One of her first
Tara DeMaderios
I really liked this book, although I thought most of the first chapter was pointless, boring, dry, and irrelevant. However, I kept reading because I was told this was an excellent book by a friend whose literary opinion I highly value and trust. It was over all a good book. It evoked an intimacy with me as a reader, because growing up in the United States as a girl causes some universal emotions and experiences that this book clearly hits on. Mostly it gave some historical perspective on viewpoi ...more
Heather Olson Beal
Very interesting read. I agree with some of the criticisms here, but overall, was very interested and learned a lot about the changes in the ways adolescent girls view their bodies. Definitely recommend to anyone with daughters. A lot to think about--whether you agree with the authors' conclusions or not.
Through research of advertisements, medical publication, magazines, and personal diaries, Joan Jacobs Brumberg chronicles the thoughts of American women about their own bodies from Victorian ideals to now. She does an excellent job unpacking the assumptions that modern day women take to be natural, and exposes the damaging patterns that have emerged from increased sexualization of young girls. Brumberg closes by making the case for advocating for young girls by exposing them to the multitude of ...more
This is a really interesting book for anyone who is a woman or knows a woman. It talks about how girls' body images have changed over the decades. It focuses mostly on middle-class white Americans, which makes me curious about other people's experiences of body image.
I didn't agreee with everything that the author said, but it was really an eye opener. It really is hard being a girl. A must read for anyone with daughters.
I recommend this book to every one men and women.
Susan Bazzett-griffith
I really enjoyed this book; the research is incredible, and anyone with an interest in women's history, as well as those involved in feminism would likely also find it fascinating. The idea that over the centuries women's bodies have become "projects" rather than simply bodies due to pressure to control them with various grooming rituals, hygiene, diet and exercise, etc and how that has left many generations of women unable to separate how they feel about themselves and sex versus how they feel ...more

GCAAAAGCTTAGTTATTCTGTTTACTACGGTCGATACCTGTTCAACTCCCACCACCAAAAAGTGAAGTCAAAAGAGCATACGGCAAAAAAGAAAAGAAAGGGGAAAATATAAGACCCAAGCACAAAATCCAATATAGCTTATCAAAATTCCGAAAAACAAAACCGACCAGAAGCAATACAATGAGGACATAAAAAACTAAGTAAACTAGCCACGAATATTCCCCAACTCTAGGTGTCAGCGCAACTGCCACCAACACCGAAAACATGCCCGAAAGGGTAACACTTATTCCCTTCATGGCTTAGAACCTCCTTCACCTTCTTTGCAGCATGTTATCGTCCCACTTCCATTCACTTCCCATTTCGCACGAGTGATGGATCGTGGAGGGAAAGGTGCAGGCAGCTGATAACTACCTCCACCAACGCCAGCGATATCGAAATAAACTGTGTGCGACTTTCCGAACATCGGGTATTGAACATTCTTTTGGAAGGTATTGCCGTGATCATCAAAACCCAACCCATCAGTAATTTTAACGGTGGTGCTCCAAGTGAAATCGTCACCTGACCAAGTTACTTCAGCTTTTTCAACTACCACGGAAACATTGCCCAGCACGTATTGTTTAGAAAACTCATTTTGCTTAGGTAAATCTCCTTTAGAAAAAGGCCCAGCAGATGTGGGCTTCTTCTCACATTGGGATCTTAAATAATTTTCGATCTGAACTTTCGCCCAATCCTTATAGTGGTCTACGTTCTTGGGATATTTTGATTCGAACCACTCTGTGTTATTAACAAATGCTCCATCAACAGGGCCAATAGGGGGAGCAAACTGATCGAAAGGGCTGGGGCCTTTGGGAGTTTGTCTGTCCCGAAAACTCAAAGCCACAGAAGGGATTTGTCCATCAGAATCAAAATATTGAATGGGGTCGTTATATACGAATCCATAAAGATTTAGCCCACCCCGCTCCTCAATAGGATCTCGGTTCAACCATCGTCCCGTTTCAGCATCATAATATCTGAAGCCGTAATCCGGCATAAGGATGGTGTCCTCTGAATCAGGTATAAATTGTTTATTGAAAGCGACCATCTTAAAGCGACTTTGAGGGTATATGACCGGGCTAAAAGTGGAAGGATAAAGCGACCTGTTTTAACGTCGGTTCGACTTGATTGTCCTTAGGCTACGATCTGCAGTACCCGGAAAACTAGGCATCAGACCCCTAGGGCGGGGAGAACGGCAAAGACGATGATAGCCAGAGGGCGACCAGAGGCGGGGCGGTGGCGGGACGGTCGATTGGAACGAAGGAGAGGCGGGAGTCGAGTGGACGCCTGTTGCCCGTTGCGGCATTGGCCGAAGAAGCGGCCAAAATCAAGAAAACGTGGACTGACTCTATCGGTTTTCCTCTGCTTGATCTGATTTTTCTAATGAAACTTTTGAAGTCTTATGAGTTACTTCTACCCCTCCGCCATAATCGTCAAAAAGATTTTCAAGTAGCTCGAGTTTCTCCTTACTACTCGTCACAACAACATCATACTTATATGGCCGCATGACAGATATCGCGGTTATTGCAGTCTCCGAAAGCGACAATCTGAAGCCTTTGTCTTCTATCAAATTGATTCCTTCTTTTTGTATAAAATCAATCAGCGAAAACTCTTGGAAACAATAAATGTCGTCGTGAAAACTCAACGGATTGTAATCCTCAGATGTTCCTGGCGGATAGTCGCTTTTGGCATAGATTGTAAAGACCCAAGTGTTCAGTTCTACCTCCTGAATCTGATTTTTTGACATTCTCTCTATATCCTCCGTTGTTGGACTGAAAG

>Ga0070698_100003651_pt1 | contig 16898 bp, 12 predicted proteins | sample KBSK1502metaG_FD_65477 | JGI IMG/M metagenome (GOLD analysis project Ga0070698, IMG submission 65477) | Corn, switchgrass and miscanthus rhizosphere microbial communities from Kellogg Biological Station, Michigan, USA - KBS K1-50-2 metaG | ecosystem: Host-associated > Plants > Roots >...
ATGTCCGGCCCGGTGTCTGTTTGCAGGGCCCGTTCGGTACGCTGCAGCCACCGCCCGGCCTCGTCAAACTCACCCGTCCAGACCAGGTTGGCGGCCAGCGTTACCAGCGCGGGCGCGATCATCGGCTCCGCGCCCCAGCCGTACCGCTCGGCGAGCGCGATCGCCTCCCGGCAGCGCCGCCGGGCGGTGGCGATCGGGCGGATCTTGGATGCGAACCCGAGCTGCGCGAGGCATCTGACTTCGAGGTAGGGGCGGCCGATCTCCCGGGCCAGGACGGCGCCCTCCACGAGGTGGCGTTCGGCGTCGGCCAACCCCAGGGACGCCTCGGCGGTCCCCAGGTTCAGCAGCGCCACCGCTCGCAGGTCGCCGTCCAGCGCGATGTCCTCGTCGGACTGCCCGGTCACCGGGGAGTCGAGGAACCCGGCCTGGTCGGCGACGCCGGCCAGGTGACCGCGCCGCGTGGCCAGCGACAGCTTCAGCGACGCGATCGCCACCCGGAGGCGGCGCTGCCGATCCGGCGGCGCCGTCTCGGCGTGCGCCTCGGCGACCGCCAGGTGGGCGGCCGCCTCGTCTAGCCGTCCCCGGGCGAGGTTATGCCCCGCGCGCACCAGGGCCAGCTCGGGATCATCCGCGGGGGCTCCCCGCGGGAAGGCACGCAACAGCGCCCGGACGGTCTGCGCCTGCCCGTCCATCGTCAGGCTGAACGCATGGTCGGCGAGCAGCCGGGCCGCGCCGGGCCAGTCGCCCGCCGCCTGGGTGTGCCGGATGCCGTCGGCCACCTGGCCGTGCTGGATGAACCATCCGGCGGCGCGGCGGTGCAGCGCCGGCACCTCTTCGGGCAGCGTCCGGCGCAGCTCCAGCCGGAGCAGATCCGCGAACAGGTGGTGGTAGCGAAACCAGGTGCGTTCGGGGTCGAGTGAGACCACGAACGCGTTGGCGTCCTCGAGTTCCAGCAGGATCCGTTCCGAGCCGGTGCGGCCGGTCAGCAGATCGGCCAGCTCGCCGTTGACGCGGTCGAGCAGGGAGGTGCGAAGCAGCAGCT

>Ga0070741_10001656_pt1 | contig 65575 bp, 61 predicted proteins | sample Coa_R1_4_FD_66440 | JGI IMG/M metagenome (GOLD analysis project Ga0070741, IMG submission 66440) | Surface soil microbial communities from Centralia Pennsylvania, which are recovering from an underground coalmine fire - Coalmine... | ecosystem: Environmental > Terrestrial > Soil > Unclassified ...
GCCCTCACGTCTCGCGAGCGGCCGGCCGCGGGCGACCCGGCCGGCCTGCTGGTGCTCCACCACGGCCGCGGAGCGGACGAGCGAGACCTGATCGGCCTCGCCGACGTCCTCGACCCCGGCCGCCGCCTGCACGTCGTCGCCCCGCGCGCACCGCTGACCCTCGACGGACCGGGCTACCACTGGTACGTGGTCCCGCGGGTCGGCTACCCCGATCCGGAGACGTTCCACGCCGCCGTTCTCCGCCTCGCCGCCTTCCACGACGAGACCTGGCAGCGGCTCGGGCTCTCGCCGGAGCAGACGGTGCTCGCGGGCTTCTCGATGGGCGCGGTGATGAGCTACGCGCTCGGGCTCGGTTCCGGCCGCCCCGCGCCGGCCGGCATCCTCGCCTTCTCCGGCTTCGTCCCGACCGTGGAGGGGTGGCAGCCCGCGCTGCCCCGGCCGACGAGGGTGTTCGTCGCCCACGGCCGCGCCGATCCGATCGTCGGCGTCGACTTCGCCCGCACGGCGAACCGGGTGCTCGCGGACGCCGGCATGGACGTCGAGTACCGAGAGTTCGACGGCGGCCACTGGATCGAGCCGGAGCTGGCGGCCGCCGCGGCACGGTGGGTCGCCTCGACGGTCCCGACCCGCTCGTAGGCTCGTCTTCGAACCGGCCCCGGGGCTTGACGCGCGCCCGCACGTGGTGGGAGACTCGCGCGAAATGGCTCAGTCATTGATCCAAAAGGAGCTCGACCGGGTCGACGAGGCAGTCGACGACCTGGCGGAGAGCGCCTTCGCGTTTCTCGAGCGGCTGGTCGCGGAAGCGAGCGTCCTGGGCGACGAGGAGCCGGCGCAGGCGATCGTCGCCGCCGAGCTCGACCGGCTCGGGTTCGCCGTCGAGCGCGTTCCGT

This book was interesting because I liked seeing how females viewed their bodies over the centuries and Brumberg really brings some interesting points to the table. Women used to have a network when it came to moving from adolescents into adulthood. It wasn't something that they experienced themselves. Girls mothers were involved as were women friends that were older than them. This network has all but disappeared. The other disconcerting thing is how young girls become sexualized in our time. Y ...more
This book is a historical overview of the way young women view their bodies and how they’ve sought to change them, from the Victorian Era to the early 1990s. The historical trends from the early 20th century through the 1920s, the 1960s and to some degree the 1980s are fascinating. However, since this book was written in the late 1990s, by nature of time some of the later history lacks the same perspective.

The author weaves personal stories taken from young women’s diaries throughout the years
From a sociological and feminist perspective, this book is fascinating. It tracks the history of American girls from the 19th century onto present day (although present day was 1997), and Brumberg does an excellent job explaining her theories on what happened in our world - in society, family life, medicine, etc. - that made these girls the way they are.

She examines the question of whether we are in fact liberated because we no longer need to wear whalebone corsets and stuffy dresses, whether w
Susannah Perkins
A thoroughly researched and heartfelt history of the biological and cultural changes in American girls' bodies and sexualities over the past century. Brumberg writes with a lot of emotion but also with a lot of really interesting sources, from nineteenth-century doctor's pamphlets to magazine advertisements of the 1950s to diaries of girls from many different decades.

Her message isn't a fashionable one and, initially, made me uncomfortable as a sex-positive thinker; she argues that despite the s
Liz Wright
This book was referenced in a text that I read regarding teen sexuality, and since the reference sounded interesting I found a copy of it. Brumberg discusses here what she calls the “body projects” of teenage and adult women and how these projects have changed over time. By “body projects” she means what women are focused on changing about themselves at a particular place in history, whether it be the face, the body, or their sexuality. In describing these particular projects the author goes int ...more
Although this book provided a lot of solid information about the medicalization of women's bodies (and the related policing of women's bodies), the information is (at this point) dated, and doesn't delve much into the reasons why girls and women engage in these "body projects" (i.e. - worrying about weight, breast size, "going too far," etc.), aside from cursory mentions of advertising and changes in the "moral standards" parents impose on children.

There were parts of this book, in fact, that ma